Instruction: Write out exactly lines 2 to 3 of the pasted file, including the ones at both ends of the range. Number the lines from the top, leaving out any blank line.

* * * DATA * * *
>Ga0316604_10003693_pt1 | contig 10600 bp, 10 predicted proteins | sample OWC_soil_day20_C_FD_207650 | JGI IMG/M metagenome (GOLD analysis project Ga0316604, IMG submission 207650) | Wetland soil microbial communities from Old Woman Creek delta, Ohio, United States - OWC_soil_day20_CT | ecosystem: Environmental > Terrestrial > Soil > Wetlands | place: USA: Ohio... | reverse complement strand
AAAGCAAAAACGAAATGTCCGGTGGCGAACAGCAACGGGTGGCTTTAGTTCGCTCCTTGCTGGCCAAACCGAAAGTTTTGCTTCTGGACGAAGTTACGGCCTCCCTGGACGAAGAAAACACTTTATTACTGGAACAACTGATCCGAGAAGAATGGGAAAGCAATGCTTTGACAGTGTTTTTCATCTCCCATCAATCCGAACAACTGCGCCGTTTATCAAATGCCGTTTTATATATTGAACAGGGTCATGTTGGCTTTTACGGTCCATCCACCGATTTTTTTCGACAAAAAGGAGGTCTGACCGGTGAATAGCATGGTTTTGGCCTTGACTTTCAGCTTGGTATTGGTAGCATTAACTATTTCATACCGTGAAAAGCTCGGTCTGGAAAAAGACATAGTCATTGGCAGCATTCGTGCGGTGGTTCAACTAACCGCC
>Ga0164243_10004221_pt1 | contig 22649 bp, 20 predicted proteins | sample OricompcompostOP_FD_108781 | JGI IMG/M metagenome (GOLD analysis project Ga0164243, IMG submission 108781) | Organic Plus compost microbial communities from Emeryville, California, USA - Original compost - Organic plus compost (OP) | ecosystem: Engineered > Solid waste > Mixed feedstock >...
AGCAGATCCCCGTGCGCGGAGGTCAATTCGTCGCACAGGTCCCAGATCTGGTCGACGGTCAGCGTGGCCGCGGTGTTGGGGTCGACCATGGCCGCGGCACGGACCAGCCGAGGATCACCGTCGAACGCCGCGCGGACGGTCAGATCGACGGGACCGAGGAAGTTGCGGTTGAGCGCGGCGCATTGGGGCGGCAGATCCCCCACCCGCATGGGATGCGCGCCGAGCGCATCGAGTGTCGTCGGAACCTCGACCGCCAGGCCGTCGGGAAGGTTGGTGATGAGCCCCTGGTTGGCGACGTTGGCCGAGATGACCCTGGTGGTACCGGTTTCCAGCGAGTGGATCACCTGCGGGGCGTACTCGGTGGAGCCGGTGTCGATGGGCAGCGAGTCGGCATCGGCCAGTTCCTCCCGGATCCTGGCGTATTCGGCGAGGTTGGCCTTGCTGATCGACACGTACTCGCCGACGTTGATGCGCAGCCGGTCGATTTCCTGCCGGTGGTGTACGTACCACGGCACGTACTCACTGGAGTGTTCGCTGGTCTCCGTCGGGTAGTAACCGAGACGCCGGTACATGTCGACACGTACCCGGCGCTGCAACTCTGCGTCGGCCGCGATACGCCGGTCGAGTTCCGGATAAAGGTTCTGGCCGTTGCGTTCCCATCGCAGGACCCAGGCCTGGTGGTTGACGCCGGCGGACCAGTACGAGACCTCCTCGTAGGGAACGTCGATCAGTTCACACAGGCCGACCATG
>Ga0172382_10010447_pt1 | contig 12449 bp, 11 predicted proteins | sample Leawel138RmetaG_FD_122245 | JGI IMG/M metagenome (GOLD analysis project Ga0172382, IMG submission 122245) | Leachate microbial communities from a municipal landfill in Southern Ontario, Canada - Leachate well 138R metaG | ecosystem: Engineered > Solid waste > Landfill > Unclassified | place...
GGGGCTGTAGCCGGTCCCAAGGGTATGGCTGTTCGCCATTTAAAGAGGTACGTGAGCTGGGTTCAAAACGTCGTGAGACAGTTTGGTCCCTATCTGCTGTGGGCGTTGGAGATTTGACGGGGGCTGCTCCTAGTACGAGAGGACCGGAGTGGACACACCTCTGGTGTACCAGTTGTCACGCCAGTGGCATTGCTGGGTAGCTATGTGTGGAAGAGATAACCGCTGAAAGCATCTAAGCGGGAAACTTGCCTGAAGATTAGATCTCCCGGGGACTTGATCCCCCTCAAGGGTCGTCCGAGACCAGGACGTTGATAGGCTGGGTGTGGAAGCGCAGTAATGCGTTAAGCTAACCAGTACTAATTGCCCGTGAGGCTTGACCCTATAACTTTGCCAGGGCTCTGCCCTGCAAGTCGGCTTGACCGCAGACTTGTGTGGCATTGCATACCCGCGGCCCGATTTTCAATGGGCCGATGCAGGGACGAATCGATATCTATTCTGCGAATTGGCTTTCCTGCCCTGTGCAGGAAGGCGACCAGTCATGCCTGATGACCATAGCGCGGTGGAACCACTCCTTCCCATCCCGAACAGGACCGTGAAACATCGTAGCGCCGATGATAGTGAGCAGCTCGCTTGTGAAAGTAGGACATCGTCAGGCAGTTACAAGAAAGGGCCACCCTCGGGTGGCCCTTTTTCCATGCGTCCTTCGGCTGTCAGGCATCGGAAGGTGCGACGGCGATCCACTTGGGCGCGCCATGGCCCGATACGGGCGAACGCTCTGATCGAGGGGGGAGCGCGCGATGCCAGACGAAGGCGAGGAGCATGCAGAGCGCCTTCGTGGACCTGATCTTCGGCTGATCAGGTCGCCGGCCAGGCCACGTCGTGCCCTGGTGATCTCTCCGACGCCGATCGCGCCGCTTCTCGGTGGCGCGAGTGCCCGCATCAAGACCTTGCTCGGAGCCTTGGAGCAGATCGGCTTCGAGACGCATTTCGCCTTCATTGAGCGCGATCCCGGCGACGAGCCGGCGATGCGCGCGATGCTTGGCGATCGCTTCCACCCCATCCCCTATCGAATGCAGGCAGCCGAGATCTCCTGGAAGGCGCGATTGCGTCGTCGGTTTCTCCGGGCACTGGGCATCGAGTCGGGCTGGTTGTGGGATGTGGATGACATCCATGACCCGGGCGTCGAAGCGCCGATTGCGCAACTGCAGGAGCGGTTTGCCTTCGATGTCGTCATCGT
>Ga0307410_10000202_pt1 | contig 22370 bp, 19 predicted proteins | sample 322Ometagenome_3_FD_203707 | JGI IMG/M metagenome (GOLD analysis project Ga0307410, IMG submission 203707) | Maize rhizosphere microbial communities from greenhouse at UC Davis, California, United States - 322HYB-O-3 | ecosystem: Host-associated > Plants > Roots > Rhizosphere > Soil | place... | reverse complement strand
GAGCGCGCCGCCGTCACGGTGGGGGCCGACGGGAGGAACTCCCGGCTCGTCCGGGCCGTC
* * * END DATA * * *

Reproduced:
AAAGCAAAAACGAAATGTCCGGTGGCGAACAGCAACGGGTGGCTTTAGTTCGCTCCTTGCTGGCCAAACCGAAAGTTTTGCTTCTGGACGAAGTTACGGCCTCCCTGGACGAAGAAAACACTTTATTACTGGAACAACTGATCCGAGAAGAATGGGAAAGCAATGCTTTGACAGTGTTTTTCATCTCCCATCAATCCGAACAACTGCGCCGTTTATCAAATGCCGTTTTATATATTGAACAGGGTCATGTTGGCTTTTACGGTCCATCCACCGATTTTTTTCGACAAAAAGGAGGTCTGACCGGTGAATAGCATGGTTTTGGCCTTGACTTTCAGCTTGGTATTGGTAGCATTAACTATTTCATACCGTGAAAAGCTCGGTCTGGAAAAAGACATAGTCATTGGCAGCATTCGTGCGGTGGTTCAACTAACCGCC
>Ga0164243_10004221_pt1 | contig 22649 bp, 20 predicted proteins | sample OricompcompostOP_FD_108781 | JGI IMG/M metagenome (GOLD analysis project Ga0164243, IMG submission 108781) | Organic Plus compost microbial communities from Emeryville, California, USA - Original compost - Organic plus compost (OP) | ecosystem: Engineered > Solid waste > Mixed feedstock >...